by Fielding Goodfellow
Oliver Redding wasn’t much of a businessman, but he had inherited the family business when the old man died, and the stress was killing him. I suppose that’s why a portal must have opened up and dropped him into the pink, plastic Muskoka chair beside me as I wiled away the blistering hot afternoon at Sugar Beach. I really have no other explanation as to where he came from, I mean one minute the chair was empty and the next, well there he was. He seemed a little odd, but certainly no worse for free falling a mile or so through the universe. He couldn’t stop talking about the ducks though, I mean he resented that they could both fly and swim, while he could do neither. He thought it would be nice to be able to do one or the other.
One morning Oliver discovered that while he had been climbing the ladder to the top quite matter of factly, it had become harder and harder to breathe, I mean the air was unbearably heavy with the stench of corruption and deceit. He was tired of pretending that he enjoyed the view that always seemed to trigger his vertigo, and he wondered what it was going to take for him to truly feel happy. So, he simply let go and found himself on Sugar Beach. “Well, that’s odd.” he said. I suppose it must have seemed that way to him, but I’d seen it before. It wasn’t so long ago that I was the one drifting through the cosmos, sifting through what had been and what was yet to come, in search of something, although I really didn’t know what the hell I was looking for. I found myself in the strangest of places, so far out there that I wasn’t sure if I would ever make it back. I swear that if I didn’t jump through the haze of sound and color when I did, I’d still be floating around out there with my head up my ass. And in all that time that I was free falling I never, not once felt any real happiness.
“Don’t worry about it.” I said. “It happens all the time.”
“Really?” Oliver Redding asked. It actually didn’t happen all of the time, I mean it was a pretty rare occurrence, but it did happen more often that you’d expect. All of that kind of searching pretty much ends the same way, I mean there’s the desperate plunge of about a mile or so and then well, there you are at Sugar Beach. If you sit there long enough, I’m pretty sure that you’d get to see it.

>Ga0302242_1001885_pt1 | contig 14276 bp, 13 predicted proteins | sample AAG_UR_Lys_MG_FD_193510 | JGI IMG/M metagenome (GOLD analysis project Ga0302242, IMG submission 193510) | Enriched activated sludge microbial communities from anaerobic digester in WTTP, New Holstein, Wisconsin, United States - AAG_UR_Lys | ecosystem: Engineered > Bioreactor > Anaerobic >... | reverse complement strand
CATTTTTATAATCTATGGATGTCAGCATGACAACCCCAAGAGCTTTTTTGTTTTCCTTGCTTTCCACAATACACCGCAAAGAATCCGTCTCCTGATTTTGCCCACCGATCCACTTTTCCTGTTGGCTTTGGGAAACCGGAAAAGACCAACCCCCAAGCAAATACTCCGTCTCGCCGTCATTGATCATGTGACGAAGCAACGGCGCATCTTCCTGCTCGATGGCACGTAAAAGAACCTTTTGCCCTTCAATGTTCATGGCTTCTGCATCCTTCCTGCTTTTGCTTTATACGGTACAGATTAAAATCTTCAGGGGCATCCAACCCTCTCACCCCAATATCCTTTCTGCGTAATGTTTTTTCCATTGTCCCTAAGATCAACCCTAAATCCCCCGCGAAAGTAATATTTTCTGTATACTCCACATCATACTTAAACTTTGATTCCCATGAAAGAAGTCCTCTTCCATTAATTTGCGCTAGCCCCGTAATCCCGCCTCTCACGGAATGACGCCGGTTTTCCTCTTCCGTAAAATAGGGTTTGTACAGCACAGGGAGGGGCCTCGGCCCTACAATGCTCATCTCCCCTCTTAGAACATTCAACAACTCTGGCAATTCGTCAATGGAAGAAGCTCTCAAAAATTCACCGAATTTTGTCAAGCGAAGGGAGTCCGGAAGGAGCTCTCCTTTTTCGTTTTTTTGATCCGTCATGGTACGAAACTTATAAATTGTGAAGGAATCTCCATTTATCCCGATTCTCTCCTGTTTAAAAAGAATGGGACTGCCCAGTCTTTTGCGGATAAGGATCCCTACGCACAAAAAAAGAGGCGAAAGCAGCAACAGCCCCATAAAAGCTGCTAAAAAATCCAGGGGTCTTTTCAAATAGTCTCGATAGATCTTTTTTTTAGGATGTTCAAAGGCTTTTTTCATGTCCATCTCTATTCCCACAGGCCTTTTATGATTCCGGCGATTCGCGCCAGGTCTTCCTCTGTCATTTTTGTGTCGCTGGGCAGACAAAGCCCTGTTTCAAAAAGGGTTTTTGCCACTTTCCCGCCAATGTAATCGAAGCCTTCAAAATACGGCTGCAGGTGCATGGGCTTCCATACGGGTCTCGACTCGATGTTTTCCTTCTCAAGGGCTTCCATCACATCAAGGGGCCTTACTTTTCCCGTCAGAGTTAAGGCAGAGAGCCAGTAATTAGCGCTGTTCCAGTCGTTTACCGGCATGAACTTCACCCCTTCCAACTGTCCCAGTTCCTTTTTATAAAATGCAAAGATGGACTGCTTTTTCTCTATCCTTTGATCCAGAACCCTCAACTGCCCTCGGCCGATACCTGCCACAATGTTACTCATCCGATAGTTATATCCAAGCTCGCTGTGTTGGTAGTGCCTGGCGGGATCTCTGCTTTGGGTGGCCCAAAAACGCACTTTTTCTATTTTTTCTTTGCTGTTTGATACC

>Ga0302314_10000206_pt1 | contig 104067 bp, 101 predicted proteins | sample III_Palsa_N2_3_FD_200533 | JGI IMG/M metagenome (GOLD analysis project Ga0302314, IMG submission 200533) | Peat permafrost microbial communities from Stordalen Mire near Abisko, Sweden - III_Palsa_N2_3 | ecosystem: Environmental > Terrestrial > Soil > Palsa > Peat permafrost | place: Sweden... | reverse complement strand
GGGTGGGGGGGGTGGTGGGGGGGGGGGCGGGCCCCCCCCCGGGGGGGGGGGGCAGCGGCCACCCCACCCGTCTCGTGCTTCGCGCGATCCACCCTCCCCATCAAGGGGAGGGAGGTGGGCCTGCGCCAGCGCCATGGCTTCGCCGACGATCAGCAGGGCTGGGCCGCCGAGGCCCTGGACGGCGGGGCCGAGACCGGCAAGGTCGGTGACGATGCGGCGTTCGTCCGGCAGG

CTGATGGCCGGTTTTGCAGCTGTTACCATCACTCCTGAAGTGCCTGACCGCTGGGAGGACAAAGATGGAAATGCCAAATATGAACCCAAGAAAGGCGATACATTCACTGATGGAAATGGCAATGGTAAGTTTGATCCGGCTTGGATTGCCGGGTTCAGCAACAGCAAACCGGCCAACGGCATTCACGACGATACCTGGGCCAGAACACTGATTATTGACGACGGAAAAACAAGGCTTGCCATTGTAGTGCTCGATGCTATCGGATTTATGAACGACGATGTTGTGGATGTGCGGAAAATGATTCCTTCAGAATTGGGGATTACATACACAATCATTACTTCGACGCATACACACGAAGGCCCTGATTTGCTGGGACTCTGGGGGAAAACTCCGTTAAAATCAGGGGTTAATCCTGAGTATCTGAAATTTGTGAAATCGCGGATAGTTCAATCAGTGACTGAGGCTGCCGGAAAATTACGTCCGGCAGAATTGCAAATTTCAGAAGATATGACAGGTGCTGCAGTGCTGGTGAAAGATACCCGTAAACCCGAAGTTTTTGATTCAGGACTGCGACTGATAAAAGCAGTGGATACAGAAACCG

“More than you know.” I said. “And it always ends the same.”
“It’s not that I haven’t tried” Oliver said, “I keep looking, but I just can’t seem to find anything that makes me feel happy.”
“I think that’s the trouble.” I said “Its not out there. But I’m probably not the best person to ask. I’m no expert and I’m not sure I know anything about being happy, I mean I’m a writer, and my entire life is really nothing more than the fictionalized accounts of the movies that keep screening in my head. Some of my characters though, seem pretty fucking happy.”
“What makes them so happy?” he asked.
“Usually drugs or alcohol.” I said. “But sometimes they get the gift of knowing themselves, and when they live their lives true to who they are, happiness just seems knock on their door rather loudly and completely unannounced.”
Oliver seemed overjoyed at the prospect of finally getting his hands on what he had so desperately wanted. It was a shame to have to knock him on his ass, but its never easy really, I mean the hardest thing to do is to peel back the layers of who you’ve become and stand face to face with who you really are. Most of us wander around our entire lives with our brains and bellies stuffed with all of the shit we carry around forever, assuming that we’re happy until we find ourselves leaving a psychiatrist’s office with a prescription for Prozac or Xanax in our hands. I suppose that’s what makes it so damn valuable, I mean being happy is really not as easy as it seems. Sometimes though, if the gods have had a good afternoon on the back nine at The Mother of Our Holy Emptiness Golf and Magic Club, anything is possible.
“So, I just sit and wait for it to come?” he asked.
“Well there’s a bit more to it than that.” I said. “Forget about what you know. You’ve got to empty your mind. Go to the park and watch the men feed the squirrels, or head to the beach and listen to the waves brush up against the shore as they roll over your feet. Become part of the universe, and once you’ve done that it will come. Don’t wait for it though, I mean it never comes when you’re expecting it. You’ll figure it out when you get back.”
“I’m not sure that I want to go back.”
“I don’t think you have a choice.” I said. “No one else seemed to.” I guess I should have seen that coming. He was pretty comfortable in that pink, Muskoka chair on Sugar Beach, I mean there was really nothing going on. It was just talk, about anything, but mostly it was just talk about nothing at all.
By the time Oliver Redding had to go, I think he understood. I hope so, I mean he wasn’t a bad guy, he was just lost and confused. I didn’t have the heart to tell him that the trip back along that mile of space and time was far more difficult than the trip here. The way I see it, its pretty tough to go back to what you were, once you know who you are.